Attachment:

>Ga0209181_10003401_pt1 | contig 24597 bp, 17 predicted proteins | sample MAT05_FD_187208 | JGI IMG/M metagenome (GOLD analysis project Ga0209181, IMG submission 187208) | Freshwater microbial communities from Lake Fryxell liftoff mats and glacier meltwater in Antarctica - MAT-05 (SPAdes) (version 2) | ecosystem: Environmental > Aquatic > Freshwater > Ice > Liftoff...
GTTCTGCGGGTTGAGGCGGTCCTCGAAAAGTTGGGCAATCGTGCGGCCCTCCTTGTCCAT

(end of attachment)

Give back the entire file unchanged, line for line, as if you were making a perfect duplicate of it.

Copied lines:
>Ga0209181_10003401_pt1 | contig 24597 bp, 17 predicted proteins | sample MAT05_FD_187208 | JGI IMG/M metagenome (GOLD analysis project Ga0209181, IMG submission 187208) | Freshwater microbial communities from Lake Fryxell liftoff mats and glacier meltwater in Antarctica - MAT-05 (SPAdes) (version 2) | ecosystem: Environmental > Aquatic > Freshwater > Ice > Liftoff...
GTTCTGCGGGTTGAGGCGGTCCTCGAAAAGTTGGGCAATCGTGCGGCCCTCCTTGTCCAT